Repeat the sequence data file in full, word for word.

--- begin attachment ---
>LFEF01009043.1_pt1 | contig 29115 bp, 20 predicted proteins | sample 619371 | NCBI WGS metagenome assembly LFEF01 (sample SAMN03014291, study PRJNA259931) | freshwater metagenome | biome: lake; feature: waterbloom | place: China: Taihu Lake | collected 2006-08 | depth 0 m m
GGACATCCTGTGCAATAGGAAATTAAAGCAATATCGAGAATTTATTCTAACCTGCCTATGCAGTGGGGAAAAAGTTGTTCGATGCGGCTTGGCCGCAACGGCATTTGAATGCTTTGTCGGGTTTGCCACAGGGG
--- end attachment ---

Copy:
>LFEF01009043.1_pt1 | contig 29115 bp, 20 predicted proteins | sample 619371 | NCBI WGS metagenome assembly LFEF01 (sample SAMN03014291, study PRJNA259931) | freshwater metagenome | biome: lake; feature: waterbloom | place: China: Taihu Lake | collected 2006-08 | depth 0 m m
GGACATCCTGTGCAATAGGAAATTAAAGCAATATCGAGAATTTATTCTAACCTGCCTATGCAGTGGGGAAAAAGTTGTTCGATGCGGCTTGGCCGCAACGGCATTTGAATGCTTTGTCGGGTTTGCCACAGGGG